Mini-dress, Biba

Mini-dress, Biba

Mini-dress
Biba (Barbara Hulanicki; born 1936)
1967
London
Printed cotton
Museum no. T.12-1982
Given by Frances Hinchcliffe

Barbara Hulanicki and her husband John Fitz Simon set up Biba in 1963 as a mail order boutique. The success of their affordable, youthful designs enabled them to open a small shop in Kensington the following year. They attracted glamorous pop stars, bohemian aristocrats and impoverished students alike. In April 1966, the American news magazine 'Time' published a special edition celebrating ‘London: The Swinging City’. It named Biba as ‘the most in shop for gear’.

The label was famous for murky colour palettes, but they also produced some strikingly colourful garments. Purple was a typical Biba colour, but when combined with a vibrant yellow zig-zagging print and a short flirty skirt, the effect is dramatic. In the 1960s, Biba clothing featured some of the shortest miniskirts available, focusing attention on the wearer's legs. Their reputation for micro-minis started almost by accident following a shipment of jersey skirts in 1966. Barbara Hulanicki, the designer, recollected in her autobiography, A to Biba:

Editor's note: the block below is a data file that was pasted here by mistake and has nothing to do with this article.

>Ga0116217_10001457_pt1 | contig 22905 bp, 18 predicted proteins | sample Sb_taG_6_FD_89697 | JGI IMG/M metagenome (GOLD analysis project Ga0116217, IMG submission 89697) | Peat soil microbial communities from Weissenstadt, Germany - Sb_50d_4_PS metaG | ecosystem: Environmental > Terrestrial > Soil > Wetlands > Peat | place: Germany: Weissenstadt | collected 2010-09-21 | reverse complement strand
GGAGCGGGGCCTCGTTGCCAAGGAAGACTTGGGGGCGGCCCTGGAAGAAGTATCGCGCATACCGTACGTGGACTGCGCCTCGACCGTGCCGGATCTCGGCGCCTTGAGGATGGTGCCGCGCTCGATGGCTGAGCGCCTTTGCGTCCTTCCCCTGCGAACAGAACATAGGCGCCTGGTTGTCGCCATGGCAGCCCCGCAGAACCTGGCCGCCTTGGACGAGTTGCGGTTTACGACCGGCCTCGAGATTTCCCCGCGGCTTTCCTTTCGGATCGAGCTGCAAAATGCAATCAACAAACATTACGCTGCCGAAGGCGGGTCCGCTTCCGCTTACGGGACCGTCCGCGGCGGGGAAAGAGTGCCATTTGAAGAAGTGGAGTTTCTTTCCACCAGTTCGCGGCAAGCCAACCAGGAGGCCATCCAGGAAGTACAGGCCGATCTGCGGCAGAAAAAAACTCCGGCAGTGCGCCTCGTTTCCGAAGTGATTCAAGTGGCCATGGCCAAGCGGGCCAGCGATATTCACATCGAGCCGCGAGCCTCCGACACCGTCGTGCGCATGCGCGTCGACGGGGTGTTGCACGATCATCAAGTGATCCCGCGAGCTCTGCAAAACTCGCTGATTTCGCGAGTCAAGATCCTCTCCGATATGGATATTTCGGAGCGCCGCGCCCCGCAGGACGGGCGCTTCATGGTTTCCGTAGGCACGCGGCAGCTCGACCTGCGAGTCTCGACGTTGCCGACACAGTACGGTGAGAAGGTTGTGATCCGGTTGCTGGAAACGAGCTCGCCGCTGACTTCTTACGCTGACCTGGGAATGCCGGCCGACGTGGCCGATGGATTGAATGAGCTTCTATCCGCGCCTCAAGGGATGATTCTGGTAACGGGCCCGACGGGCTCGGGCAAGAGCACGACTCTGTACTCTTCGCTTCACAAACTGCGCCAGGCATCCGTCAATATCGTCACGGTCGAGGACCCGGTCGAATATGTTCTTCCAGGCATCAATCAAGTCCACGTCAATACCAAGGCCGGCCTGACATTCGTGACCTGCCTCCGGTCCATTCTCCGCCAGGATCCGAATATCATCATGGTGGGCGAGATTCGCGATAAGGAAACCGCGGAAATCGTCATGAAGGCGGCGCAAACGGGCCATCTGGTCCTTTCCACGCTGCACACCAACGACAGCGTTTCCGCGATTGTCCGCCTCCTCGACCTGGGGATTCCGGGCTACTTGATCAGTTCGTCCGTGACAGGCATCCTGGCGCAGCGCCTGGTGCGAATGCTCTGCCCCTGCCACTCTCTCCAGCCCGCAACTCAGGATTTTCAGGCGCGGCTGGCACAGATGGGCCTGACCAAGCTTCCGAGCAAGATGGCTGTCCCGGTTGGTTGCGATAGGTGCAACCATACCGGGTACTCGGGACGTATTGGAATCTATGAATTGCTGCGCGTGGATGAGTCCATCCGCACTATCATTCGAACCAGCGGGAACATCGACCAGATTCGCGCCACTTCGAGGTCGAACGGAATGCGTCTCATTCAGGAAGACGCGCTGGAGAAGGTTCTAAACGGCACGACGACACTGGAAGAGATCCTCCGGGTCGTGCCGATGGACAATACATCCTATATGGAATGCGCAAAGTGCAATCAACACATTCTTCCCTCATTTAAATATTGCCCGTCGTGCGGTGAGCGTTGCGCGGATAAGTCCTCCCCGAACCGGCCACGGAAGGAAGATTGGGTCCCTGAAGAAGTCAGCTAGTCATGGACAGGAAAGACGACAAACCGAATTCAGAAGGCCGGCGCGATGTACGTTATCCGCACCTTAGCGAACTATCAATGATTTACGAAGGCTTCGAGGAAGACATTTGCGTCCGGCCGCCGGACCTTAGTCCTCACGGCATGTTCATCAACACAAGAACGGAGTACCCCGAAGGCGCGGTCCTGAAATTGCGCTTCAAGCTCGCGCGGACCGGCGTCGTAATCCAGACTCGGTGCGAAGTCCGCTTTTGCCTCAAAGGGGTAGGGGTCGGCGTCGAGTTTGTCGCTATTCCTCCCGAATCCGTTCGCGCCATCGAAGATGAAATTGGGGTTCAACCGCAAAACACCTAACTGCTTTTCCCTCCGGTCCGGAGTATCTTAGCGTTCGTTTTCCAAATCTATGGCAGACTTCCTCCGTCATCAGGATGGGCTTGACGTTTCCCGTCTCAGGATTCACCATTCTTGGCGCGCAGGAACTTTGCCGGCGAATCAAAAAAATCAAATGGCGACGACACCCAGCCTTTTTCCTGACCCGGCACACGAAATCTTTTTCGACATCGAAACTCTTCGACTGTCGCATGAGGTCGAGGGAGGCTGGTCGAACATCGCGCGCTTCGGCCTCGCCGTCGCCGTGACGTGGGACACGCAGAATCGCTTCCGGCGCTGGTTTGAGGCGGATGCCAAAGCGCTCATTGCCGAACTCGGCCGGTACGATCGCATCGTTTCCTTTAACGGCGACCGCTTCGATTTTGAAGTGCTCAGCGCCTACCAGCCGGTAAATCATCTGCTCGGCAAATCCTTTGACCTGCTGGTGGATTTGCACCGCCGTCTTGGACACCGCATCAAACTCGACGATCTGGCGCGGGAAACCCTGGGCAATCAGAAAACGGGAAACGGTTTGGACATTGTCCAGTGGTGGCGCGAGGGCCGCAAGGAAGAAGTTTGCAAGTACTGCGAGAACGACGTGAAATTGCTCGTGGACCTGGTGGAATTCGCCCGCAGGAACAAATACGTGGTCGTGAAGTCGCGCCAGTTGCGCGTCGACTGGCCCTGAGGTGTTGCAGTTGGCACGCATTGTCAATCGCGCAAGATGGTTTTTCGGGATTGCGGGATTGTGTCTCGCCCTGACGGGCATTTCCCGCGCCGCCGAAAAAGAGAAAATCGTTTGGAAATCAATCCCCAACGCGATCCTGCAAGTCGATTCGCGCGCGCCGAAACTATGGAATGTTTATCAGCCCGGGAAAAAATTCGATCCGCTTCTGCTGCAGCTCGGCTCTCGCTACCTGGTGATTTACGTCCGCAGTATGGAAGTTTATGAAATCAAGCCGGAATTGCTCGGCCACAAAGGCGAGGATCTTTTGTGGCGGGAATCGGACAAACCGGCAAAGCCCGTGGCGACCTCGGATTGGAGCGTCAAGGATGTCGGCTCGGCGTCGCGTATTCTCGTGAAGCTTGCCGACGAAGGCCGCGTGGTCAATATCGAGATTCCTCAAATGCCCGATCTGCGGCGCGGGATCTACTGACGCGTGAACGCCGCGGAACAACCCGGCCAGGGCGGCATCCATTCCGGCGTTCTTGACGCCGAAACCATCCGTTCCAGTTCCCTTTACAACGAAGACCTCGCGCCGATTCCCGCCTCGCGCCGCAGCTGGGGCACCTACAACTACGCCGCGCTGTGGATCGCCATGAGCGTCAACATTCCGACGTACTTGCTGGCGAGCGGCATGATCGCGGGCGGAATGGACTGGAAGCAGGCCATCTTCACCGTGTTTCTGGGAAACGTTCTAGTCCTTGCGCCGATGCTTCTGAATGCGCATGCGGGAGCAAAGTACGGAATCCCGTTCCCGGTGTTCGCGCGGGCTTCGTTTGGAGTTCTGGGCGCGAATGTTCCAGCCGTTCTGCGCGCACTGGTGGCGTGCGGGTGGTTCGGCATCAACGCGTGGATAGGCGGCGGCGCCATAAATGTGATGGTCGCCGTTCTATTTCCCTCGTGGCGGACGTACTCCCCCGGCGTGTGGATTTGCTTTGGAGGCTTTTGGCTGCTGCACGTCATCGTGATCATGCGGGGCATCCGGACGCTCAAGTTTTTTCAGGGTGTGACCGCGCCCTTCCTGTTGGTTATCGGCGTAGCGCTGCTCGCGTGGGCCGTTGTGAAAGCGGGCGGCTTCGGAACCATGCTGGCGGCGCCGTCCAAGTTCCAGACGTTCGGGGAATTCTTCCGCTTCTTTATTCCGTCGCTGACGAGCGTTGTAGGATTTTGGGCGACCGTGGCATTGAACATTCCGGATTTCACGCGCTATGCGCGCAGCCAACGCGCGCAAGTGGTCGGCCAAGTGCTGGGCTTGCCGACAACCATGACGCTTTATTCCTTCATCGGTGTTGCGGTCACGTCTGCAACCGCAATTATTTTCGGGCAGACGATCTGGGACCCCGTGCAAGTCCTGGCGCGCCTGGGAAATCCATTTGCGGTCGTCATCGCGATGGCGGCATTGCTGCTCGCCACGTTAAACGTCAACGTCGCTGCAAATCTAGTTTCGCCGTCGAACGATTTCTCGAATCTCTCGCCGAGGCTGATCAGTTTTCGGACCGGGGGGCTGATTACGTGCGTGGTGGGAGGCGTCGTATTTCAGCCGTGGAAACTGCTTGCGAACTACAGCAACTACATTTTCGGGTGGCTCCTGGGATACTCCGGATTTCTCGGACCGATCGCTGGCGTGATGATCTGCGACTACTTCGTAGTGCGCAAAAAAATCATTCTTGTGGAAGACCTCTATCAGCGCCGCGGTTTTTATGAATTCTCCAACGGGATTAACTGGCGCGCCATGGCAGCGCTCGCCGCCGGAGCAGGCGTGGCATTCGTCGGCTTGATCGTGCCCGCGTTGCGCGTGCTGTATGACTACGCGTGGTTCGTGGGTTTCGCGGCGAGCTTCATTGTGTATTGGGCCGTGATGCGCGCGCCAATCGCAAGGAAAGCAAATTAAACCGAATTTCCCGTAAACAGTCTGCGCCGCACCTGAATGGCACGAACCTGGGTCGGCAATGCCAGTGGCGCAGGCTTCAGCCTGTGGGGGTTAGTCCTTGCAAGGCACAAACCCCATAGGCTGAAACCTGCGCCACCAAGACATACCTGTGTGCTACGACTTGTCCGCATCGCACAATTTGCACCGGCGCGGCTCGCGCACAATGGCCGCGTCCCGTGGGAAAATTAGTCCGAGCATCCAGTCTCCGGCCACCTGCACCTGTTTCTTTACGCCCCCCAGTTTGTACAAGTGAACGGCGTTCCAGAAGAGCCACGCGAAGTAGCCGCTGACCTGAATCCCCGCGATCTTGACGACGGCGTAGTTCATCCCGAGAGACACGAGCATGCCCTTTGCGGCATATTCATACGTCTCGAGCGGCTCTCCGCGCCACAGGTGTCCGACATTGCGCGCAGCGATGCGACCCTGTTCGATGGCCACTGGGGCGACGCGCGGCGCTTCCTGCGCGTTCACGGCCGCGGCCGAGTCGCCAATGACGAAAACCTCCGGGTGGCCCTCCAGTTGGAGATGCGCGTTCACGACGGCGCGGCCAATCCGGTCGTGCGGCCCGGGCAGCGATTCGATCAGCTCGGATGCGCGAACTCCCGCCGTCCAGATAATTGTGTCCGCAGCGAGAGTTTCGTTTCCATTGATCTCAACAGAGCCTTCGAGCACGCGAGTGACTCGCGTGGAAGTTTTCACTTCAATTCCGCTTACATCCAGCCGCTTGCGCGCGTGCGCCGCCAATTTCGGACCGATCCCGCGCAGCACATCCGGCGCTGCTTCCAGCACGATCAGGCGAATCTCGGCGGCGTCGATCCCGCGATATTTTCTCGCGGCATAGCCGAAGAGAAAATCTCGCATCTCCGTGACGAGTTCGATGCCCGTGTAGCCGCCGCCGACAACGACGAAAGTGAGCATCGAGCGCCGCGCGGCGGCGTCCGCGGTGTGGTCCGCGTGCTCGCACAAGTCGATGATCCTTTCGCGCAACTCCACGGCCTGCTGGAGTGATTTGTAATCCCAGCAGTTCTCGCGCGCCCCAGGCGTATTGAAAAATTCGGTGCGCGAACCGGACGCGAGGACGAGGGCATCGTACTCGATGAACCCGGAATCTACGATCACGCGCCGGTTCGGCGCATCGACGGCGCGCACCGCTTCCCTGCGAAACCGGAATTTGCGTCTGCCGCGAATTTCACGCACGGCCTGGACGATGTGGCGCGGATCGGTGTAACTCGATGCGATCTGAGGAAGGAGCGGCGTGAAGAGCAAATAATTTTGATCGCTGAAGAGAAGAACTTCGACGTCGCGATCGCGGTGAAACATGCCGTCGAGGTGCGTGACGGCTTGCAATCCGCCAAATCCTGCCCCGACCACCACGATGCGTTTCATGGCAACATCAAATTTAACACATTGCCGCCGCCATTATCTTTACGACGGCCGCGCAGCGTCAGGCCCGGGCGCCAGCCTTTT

'The skirts were only 10 inches long. God, I thought, we'll go bust - we'll never be able to sell them. I couldn't sleep, but that little fluted skirt walked out on customers as fast as we could get it onto the hatstands.'